What’s Old is New Again: The Crusaders by Jerry Whitworth MLJ Magazines was founded by Maurice Coyne, Louis Silberkleit, and John L. Goldwater (using the initials of their first names for the company’s name) in 1939 after Coyne and Silberkleit worked as partners in Columbia Publishing, which produced pulps. MLJ published comics covering a large breadth of genres, as many such publishers did during the Golden Age. Also following the trends of the industry, they devoted a sizable chunk of content to superhero comics, most prominently the patriotic hero the Shield (who has often been compared to Timely’s Captain America, despite premiering over a year before his contemporary). Some other notable heroes included the Black Hood (who was also featured in pulps and radio serials), Black Jack, Bob Phantom, Captain Commando, Captain Flag, Comet, Doc Strong, Falcon, Fireball, Firefly, Fox, Hangman, Inferno, Kardak, Madam Satan, Marvel, Mister Justice, Mister Satan, Steel Sterling, Web, Wizard, and Zambini. However, despite this stable of characters, what really caught on with the audience was a normal teenager named Archie Andrews and his friends in Riverdale (and beyond in the case of Sabrina the Teenage Witch and Josie and the Pussycats). Archie’s adventures are still wildly popular and continue to be published today with the company officially changing their name to Archie Comics.   As superhero comics were reborn in popularity during the Silver...

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Make It So: D&D/M:TG Crossover

Make It So: D&D/M:TG Crossover by Jerry Whitworth Wizards of the Coast is a company founded in 1990 by Peter Adkison largely known for their collectible card game Magic: The Gathering. Developed by Richard Garfield and hitting the market in 1993, Magic was one of the first collectible card games ever created featuring a module around players taking on the role of sorcerers with their deck of cards acting as a library of spells used in a duel against opposing players. The concept proved very successful, setting the stage for future such games developed for Pokemon, Yu-Gi-Oh!, OverPower (modules developed for Marvel, DC, and Image Comics), Spellfire: Master the Magic (Dungeons and Dragons), and Star Wars. In 1997, Wizards purchased Tactical Studies Rules Inc (TSR, Inc), developer of the Dungeons and Dragons series of role-playing games. TSR was founded in 1973 by Gary Gygax and Don Kaye as a vehicle for Gygax and Dave Arneson’s concept Dungeons and Dragons as the pair couldn’t find a company willing to publish their game. Despite early success, spawning two subsequent editions, over a dozen campaign settings, a popular animated television series, toyline, a vast library of novels, and many several video games, popularity in the company would wane and eventually go bankrupt, setting the stage for its acquisition and another edition shortly thereafter under Wizards. Despite obvious similarities, Wizards has not released...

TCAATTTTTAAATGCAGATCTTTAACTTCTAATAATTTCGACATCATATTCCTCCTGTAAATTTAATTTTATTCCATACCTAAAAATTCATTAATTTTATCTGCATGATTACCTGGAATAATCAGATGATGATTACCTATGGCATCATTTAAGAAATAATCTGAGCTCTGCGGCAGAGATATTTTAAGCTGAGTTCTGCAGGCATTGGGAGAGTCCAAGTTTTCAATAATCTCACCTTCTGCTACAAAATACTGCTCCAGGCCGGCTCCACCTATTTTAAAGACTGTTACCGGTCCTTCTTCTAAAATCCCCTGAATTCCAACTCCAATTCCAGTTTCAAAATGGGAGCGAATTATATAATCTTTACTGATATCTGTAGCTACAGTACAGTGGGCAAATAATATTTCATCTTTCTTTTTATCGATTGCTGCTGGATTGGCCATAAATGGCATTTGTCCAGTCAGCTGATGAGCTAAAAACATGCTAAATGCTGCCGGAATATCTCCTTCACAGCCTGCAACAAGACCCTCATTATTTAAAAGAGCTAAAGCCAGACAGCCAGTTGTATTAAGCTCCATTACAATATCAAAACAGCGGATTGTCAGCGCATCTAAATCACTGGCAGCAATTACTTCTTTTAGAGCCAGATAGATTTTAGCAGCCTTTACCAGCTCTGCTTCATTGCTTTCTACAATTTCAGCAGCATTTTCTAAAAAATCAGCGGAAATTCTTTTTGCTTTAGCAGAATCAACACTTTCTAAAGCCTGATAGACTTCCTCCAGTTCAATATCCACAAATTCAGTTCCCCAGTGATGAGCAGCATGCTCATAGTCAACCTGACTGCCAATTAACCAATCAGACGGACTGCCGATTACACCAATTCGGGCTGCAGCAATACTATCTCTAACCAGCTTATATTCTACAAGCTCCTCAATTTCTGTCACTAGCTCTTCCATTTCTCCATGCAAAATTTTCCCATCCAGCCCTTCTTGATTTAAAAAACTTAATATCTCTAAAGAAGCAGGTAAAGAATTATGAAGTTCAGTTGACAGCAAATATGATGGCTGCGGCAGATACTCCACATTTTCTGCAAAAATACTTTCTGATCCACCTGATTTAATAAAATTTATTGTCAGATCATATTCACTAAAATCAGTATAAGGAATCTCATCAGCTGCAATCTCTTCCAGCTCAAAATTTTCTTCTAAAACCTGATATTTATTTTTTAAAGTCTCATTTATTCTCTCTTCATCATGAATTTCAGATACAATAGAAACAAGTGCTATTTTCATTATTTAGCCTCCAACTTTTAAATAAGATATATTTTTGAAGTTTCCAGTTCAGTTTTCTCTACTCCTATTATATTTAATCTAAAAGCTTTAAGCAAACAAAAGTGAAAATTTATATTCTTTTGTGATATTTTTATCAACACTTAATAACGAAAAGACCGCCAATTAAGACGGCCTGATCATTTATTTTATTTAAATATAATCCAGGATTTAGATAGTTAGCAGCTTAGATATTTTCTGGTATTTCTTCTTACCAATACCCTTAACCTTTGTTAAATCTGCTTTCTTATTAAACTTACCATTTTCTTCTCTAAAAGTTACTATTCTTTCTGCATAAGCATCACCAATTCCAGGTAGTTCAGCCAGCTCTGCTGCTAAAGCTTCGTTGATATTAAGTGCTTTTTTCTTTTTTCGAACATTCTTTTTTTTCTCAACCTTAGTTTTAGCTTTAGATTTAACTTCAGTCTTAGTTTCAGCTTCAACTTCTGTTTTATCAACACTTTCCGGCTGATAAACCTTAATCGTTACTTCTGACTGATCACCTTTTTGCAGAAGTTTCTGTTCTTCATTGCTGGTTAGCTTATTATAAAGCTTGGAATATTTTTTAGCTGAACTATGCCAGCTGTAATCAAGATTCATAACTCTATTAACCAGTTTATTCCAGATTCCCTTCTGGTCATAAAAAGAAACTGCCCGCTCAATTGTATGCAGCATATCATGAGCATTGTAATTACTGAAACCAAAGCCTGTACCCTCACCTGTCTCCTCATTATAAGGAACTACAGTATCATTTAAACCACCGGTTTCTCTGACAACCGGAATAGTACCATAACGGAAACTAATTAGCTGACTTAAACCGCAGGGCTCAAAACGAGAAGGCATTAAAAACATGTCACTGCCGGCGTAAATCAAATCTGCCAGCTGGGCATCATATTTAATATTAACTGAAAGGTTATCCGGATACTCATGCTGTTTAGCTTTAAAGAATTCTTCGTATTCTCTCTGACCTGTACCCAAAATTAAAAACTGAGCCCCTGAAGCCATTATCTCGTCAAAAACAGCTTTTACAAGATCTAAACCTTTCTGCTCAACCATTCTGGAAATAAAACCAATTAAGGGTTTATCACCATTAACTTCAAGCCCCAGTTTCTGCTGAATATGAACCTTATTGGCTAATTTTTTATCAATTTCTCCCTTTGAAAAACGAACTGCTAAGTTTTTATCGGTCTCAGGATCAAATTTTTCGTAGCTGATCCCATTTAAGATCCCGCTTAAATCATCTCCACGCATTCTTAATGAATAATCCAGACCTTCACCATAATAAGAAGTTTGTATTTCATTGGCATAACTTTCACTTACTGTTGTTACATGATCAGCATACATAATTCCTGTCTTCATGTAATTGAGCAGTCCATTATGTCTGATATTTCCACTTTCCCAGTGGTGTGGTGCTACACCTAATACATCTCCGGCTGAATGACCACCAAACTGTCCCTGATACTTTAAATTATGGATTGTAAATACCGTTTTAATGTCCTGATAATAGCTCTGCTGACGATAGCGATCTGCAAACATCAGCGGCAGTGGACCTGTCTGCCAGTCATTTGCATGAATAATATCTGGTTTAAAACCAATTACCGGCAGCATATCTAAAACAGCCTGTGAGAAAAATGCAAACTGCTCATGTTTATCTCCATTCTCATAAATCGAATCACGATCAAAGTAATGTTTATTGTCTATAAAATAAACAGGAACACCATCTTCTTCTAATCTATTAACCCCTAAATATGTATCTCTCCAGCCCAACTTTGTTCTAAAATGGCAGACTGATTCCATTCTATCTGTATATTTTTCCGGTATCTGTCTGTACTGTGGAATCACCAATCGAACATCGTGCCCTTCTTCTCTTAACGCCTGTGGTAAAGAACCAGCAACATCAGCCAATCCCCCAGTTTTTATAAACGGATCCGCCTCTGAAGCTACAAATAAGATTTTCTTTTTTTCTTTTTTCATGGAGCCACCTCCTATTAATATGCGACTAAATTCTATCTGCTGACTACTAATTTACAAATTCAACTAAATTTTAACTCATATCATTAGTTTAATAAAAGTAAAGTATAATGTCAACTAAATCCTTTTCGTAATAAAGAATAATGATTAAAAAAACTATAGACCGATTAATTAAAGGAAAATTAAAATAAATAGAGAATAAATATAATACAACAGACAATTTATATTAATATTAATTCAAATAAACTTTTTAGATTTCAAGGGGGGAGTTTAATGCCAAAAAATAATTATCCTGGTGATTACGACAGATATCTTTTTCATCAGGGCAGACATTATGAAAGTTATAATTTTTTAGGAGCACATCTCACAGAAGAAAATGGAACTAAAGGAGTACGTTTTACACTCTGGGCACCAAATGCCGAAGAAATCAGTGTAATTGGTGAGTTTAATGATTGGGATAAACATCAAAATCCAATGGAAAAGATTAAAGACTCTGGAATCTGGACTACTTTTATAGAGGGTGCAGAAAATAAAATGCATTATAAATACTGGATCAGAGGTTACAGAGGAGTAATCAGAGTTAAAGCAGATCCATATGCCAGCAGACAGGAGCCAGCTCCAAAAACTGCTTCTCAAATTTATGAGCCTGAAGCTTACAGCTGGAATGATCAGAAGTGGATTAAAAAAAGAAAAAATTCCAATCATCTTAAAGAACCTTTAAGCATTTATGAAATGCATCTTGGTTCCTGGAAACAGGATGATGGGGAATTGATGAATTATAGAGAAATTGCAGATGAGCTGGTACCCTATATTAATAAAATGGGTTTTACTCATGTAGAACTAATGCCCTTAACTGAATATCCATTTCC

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Make It So: Wonder Woman the Movie

Make It So: Wonder Woman the Movie by Jerry Whitworth Christopher Nolan’s critically acclaimed Batman film trilogy will come to an end in July and Bryan Singer’s love letter to Richard Donner’s Superman films is being rebooted to make way for a new vision from Zack Snyder (famous for adapting comics like 300 and Watchmen to film). Comic book movies are big business and has been a wild success for Marvel Studios culminating into May’s release of the Avengers so it would make sense for DC Comics to complete the trinity and bring Wonder Woman to film (though, instead we got Ryan Reynolds as Green Lantern). With the hit-or-miss nature of the film industry today and the losses studios have eaten from a decline in people watching their product in theaters, Hollywood has developed a fear of certain conventions that teeter on superstitious. One such fear is having an action film with a female lead. However, if the success of the Hunger Games is any indication, people will go to a movie as long as they have some investment or interest in the material. And Wonder Woman’s no stranger to live action, starring in a popular television series in the 1970s with Miss World USA Lynda Carter as the titular character (a recent treatment by David E. Kelley tried to resurrect the character on television before his concept was...